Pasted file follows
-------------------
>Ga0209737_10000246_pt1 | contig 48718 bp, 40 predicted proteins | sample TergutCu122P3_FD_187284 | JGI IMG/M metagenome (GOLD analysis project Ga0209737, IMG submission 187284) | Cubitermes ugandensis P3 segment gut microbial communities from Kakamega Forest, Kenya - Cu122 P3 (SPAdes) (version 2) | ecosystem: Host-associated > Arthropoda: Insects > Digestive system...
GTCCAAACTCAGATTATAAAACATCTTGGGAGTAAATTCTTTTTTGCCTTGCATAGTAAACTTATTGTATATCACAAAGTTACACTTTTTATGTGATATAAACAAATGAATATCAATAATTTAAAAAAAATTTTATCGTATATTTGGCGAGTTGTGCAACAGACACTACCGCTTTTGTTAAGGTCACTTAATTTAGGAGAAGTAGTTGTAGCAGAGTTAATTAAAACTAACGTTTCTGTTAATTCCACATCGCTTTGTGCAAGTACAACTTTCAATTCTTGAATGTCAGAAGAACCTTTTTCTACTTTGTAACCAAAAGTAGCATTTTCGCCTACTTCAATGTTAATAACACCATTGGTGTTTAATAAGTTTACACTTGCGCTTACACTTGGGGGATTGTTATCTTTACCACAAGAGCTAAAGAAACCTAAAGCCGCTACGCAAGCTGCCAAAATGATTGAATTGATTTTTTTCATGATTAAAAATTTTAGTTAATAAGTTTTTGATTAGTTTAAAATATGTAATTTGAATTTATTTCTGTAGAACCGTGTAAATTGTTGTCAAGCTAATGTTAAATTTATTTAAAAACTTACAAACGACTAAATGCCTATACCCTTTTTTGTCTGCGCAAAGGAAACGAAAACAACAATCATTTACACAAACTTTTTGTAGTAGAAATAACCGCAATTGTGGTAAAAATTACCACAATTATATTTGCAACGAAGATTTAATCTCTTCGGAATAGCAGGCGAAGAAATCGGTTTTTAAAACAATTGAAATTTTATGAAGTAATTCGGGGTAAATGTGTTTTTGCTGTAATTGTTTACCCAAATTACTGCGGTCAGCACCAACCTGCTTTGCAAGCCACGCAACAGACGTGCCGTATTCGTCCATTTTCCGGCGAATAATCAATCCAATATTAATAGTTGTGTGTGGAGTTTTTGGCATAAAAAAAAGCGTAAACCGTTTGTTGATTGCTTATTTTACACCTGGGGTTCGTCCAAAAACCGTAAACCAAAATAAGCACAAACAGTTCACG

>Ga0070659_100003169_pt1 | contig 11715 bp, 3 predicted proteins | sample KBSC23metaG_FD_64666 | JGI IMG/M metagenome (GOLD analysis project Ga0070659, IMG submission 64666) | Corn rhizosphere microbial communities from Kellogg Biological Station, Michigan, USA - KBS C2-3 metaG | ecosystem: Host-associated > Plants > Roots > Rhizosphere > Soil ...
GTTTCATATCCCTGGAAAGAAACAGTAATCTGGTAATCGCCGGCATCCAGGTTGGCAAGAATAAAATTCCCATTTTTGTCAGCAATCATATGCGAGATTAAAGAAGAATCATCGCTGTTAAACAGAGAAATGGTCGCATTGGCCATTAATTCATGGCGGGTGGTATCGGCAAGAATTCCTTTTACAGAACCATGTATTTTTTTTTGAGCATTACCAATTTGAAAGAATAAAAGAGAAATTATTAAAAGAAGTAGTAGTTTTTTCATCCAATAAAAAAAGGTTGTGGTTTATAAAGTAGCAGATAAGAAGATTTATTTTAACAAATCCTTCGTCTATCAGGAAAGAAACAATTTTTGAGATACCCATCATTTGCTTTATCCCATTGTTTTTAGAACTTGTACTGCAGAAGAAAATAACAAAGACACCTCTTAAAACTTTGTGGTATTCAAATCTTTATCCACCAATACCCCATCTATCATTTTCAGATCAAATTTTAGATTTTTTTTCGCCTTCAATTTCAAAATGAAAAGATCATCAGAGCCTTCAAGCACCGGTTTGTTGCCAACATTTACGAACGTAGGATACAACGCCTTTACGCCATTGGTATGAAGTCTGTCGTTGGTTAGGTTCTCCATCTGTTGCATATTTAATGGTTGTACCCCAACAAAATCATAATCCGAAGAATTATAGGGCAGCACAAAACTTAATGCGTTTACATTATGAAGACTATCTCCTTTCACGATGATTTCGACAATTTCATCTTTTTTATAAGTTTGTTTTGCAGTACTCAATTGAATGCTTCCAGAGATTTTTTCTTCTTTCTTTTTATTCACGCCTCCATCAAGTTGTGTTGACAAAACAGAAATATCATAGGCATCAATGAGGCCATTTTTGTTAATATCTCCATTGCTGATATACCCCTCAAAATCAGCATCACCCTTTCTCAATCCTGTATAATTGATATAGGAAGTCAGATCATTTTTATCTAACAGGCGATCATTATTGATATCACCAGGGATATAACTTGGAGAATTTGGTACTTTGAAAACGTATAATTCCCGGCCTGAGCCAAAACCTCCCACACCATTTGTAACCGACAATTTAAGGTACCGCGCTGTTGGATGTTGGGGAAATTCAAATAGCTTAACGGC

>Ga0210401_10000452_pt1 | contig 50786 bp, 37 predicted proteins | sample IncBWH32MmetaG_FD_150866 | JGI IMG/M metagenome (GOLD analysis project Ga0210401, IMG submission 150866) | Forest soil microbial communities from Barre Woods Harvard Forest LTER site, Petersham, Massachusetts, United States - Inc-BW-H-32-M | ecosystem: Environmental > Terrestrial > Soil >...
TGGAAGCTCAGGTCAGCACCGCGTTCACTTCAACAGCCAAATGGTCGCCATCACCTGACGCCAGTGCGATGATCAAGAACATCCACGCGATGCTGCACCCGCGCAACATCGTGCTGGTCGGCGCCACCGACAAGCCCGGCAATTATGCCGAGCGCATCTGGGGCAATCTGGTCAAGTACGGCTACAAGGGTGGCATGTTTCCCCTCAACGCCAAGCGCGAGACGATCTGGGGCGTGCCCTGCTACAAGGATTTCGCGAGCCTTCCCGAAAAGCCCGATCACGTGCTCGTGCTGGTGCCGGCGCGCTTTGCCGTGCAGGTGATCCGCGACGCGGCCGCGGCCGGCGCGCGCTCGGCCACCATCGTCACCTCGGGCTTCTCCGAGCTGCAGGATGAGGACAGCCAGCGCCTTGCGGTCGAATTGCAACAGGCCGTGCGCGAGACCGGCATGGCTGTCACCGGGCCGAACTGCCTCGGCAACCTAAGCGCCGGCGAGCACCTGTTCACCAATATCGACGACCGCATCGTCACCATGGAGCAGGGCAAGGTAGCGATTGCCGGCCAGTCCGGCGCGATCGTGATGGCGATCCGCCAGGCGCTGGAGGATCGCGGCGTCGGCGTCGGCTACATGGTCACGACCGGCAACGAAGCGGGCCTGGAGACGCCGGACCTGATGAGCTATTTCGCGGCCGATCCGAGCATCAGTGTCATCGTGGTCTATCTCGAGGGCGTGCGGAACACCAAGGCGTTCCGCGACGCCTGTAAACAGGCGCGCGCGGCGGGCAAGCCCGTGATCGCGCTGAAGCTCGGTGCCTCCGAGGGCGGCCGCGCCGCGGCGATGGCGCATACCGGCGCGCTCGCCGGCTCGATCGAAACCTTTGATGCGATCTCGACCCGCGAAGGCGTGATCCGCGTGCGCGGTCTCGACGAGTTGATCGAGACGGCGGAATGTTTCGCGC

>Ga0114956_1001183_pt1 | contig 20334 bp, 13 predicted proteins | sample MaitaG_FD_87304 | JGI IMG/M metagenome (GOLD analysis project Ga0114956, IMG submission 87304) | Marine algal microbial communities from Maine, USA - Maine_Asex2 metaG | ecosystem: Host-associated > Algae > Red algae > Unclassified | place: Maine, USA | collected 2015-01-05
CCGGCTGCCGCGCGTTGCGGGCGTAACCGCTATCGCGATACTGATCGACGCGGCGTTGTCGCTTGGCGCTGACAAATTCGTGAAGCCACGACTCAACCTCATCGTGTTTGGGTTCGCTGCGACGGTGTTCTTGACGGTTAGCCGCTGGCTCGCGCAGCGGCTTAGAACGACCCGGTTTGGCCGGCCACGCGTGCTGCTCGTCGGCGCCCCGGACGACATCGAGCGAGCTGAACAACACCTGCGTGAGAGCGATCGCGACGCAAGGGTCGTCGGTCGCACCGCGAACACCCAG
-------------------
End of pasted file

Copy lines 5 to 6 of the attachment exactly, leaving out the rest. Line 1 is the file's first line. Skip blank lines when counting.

>Ga0210401_10000452_pt1 | contig 50786 bp, 37 predicted proteins | sample IncBWH32MmetaG_FD_150866 | JGI IMG/M metagenome (GOLD analysis project Ga0210401, IMG submission 150866) | Forest soil microbial communities from Barre Woods Harvard Forest LTER site, Petersham, Massachusetts, United States - Inc-BW-H-32-M | ecosystem: Environmental > Terrestrial > Soil >...
TGGAAGCTCAGGTCAGCACCGCGTTCACTTCAACAGCCAAATGGTCGCCATCACCTGACGCCAGTGCGATGATCAAGAACATCCACGCGATGCTGCACCCGCGCAACATCGTGCTGGTCGGCGCCACCGACAAGCCCGGCAATTATGCCGAGCGCATCTGGGGCAATCTGGTCAAGTACGGCTACAAGGGTGGCATGTTTCCCCTCAACGCCAAGCGCGAGACGATCTGGGGCGTGCCCTGCTACAAGGATTTCGCGAGCCTTCCCGAAAAGCCCGATCACGTGCTCGTGCTGGTGCCGGCGCGCTTTGCCGTGCAGGTGATCCGCGACGCGGCCGCGGCCGGCGCGCGCTCGGCCACCATCGTCACCTCGGGCTTCTCCGAGCTGCAGGATGAGGACAGCCAGCGCCTTGCGGTCGAATTGCAACAGGCCGTGCGCGAGACCGGCATGGCTGTCACCGGGCCGAACTGCCTCGGCAACCTAAGCGCCGGCGAGCACCTGTTCACCAATATCGACGACCGCATCGTCACCATGGAGCAGGGCAAGGTAGCGATTGCCGGCCAGTCCGGCGCGATCGTGATGGCGATCCGCCAGGCGCTGGAGGATCGCGGCGTCGGCGTCGGCTACATGGTCACGACCGGCAACGAAGCGGGCCTGGAGACGCCGGACCTGATGAGCTATTTCGCGGCCGATCCGAGCATCAGTGTCATCGTGGTCTATCTCGAGGGCGTGCGGAACACCAAGGCGTTCCGCGACGCCTGTAAACAGGCGCGCGCGGCGGGCAAGCCCGTGATCGCGCTGAAGCTCGGTGCCTCCGAGGGCGGCCGCGCCGCGGCGATGGCGCATACCGGCGCGCTCGCCGGCTCGATCGAAACCTTTGATGCGATCTCGACCCGCGAAGGCGTGATCCGCGTGCGCGGTCTCGACGAGTTGATCGAGACGGCGGAATGTTTCGCGC